Two years ago Mark Costa, chairman and CEO of Eastman Chemical, challenged the region to come together to promote economic development. “The reality is the way we’re configured today it’s not feasible to really productively and efficiently interact with this region and try and bring business here,” said Costa.
But creating a structure to advance regional economic development may not be possible under current leadership, which has yet, it seems, to get its ducks in a row.
In September 2019 the area’s two leading economic development organizations, the Northeast Tennessee Regional Economic Partnership (NTREP) and NETWORKS Sullivan Partnership, released a joint statement committing to cooperation on economic development and opening the door to a merger.
Members of both groups’ boards and staffs were to continue meeting to understand what a single economic development organization might look like.
Meanwhile, a $48,000 study to come up with a regional identity settled on “Appalachian Highlands,” which, frankly, has not been widely, nor well, received. As well, plans to merge NTREP and NETWORKS seem to have stalled over different visions of how to proceed.
“We thought we had something collectively and collaboratively that we worked on that was a good next step that had some timelines attached to it,” Mitch Miller, CEO of NTREP, said last fall. “It was a plan we’d been working on ... and then a new plan got introduced (by NETWORKS) that we hadn’t even seen.”
NETWORKS presented its board with a proposal that would put it in the role of managing key functions of traditional economic development — marketing and recruiting in primary industry sectors, suggesting in effect that NTREP support this approach. But this apparently didn’t align with a memorandum of understanding that focused on collaborating on the establishment of a regional hub organization that would conduct economic development.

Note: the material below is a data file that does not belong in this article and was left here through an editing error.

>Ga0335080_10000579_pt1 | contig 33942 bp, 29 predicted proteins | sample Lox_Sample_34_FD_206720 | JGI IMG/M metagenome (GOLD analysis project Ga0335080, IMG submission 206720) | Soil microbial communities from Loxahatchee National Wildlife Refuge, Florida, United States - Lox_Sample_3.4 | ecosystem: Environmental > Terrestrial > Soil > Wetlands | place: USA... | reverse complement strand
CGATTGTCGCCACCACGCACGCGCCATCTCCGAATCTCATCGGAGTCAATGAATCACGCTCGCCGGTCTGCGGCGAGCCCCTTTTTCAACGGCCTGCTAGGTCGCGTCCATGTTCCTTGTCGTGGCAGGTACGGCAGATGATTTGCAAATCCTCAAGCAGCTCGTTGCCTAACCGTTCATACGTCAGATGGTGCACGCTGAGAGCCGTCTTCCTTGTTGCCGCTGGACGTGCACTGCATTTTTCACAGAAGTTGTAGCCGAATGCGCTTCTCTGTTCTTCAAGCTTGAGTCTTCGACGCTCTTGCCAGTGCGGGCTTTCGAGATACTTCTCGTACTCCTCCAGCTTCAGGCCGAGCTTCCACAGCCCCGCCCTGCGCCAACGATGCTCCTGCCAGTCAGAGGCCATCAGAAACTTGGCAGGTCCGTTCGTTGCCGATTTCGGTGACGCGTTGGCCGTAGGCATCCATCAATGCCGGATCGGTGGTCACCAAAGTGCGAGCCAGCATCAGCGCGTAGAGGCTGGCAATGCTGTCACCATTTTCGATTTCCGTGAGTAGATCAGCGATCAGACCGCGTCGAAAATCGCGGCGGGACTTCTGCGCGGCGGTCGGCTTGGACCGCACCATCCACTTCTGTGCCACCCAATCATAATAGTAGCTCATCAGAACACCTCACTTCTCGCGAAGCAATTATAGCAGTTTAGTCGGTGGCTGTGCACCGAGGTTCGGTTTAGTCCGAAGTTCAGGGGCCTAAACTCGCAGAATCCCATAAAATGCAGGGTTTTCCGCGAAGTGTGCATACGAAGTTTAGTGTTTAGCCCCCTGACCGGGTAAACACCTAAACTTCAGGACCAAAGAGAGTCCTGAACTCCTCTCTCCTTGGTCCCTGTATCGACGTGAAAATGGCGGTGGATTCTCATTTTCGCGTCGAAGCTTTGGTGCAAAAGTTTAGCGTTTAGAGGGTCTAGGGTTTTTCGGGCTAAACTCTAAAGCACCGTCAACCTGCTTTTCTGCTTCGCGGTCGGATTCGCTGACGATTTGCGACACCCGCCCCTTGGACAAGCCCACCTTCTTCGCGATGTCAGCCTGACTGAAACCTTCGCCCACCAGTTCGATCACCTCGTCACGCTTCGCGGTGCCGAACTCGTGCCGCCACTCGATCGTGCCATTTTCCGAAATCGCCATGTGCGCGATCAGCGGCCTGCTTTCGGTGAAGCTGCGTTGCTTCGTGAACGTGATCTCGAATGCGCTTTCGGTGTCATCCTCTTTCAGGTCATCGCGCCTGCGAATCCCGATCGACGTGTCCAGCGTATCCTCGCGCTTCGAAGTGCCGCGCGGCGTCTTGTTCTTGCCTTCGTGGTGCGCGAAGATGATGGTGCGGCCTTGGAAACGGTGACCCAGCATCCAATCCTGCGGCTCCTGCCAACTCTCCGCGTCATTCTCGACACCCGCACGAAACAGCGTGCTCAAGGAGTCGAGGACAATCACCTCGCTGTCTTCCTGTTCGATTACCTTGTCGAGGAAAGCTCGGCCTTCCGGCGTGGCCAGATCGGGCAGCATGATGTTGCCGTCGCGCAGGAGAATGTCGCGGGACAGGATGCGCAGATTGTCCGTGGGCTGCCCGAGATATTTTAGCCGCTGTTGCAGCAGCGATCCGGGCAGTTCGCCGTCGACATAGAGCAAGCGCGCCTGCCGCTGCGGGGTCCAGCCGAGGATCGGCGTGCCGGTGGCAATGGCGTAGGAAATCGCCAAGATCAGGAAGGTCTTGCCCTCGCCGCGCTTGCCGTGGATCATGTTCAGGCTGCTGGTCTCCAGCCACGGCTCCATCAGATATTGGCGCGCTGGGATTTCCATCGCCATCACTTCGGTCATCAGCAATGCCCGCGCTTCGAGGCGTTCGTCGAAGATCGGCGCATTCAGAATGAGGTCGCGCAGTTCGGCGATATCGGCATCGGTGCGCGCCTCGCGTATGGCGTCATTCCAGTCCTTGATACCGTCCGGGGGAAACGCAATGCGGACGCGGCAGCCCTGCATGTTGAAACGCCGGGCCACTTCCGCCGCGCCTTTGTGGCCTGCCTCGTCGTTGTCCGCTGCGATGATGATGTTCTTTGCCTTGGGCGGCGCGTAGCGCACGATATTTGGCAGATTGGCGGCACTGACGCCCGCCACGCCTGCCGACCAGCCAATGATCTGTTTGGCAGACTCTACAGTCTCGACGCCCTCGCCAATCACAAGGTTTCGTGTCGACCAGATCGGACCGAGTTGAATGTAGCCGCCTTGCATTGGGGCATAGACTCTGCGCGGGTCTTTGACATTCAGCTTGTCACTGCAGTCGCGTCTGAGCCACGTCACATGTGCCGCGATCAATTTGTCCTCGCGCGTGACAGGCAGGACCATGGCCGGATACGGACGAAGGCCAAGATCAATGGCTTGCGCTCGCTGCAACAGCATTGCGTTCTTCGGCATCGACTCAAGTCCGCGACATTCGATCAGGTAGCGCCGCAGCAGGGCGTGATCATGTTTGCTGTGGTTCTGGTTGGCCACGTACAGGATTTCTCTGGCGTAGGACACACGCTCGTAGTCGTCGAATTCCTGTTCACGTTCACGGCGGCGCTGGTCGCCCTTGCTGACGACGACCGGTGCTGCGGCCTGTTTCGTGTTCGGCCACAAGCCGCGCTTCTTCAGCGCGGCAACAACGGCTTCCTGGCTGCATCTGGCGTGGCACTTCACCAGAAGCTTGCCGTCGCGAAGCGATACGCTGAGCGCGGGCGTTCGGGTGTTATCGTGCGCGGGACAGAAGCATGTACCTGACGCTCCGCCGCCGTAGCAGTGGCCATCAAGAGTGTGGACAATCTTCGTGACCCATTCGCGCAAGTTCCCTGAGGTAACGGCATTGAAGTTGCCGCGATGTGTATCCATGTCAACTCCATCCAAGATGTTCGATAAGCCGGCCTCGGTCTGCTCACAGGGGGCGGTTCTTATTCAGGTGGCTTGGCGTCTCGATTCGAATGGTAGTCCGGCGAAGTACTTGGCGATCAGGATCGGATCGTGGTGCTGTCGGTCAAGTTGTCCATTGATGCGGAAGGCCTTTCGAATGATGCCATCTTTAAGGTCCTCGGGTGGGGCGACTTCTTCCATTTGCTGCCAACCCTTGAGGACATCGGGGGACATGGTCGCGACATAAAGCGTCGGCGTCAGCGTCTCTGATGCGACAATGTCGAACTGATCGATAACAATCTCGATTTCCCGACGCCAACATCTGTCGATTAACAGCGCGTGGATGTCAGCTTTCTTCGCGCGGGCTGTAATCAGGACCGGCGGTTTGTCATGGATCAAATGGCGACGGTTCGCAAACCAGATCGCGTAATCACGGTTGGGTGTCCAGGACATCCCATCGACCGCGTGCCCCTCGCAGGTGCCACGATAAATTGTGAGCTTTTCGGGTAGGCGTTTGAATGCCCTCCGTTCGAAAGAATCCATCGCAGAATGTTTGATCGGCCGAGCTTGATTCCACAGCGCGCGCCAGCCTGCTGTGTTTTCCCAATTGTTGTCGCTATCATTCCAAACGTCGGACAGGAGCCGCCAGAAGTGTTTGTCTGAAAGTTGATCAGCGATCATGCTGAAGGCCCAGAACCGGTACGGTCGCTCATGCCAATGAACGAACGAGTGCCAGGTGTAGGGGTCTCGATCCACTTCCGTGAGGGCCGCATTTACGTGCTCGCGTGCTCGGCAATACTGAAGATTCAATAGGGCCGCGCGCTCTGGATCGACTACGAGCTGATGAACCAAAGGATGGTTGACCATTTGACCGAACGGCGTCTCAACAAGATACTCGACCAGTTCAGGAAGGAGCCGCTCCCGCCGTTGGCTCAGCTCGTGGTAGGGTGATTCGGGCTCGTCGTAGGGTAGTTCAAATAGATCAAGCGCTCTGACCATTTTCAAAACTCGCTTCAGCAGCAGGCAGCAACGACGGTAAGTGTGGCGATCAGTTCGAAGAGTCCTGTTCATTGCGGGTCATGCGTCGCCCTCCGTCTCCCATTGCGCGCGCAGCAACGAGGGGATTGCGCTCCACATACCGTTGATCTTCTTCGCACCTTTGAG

Then came a different approach. It would use the First Tennessee Development District (FTDD) to serve as the conduit to an umbrella organization for economic growth in the region. FTTD includes local governments of the eight regional counties and is focused on environmental, historic, housing and industrial programs, among other initiatives. The proposal would create a bigger footprint under a “regional hub.”
But at the time, NETWORKS was not a player. And other organizations and cities had lots of questions that have been unanswered and remain so following a recent meeting of FTTD where its board voted 9-4 to “establish a working relationship” with the public/private hub organization despite that it does not yet exist. Its bylaws haven’t even been written.
Greeneville Mayor W.T. Daniels, Elizabethton Mayor Curt Alexander, Bristol Mayor Mahlon Luttrell and Greene County Mayor Kevin Morrison voted against the proposal, citing a lack of information. Luttrell said while Bristol is not opposed to collaboration on economic development efforts, he questioned the need for FTDD to commit to the regional hub before elected officials see “a full scope” of what it will look like. “I cannot support anything at this point. I need to have information to take back to our council. In addition, this was not an agenda item any of us could prepare for,” said Luttrell.
Alexander said he wanted to know how the work of the new regional hub would be any different from what NTREP and NETWORKS are doing now. And Daniels questioned why the group was even meeting. “I mean if it’s not part of the development district what are we doing, why are we even talking about this?” he asked.
The motion seems along the lines of Speaker Nancy Pelosi’s famous remark on Obamacare that “We have to pass the bill so that you can find out what is in it.”
Should not the concept of a hub organization managing regional economic development be detailed in full including staff and operation and its relationship directly and indirectly with the region’s political bodies before they are asked to work with it?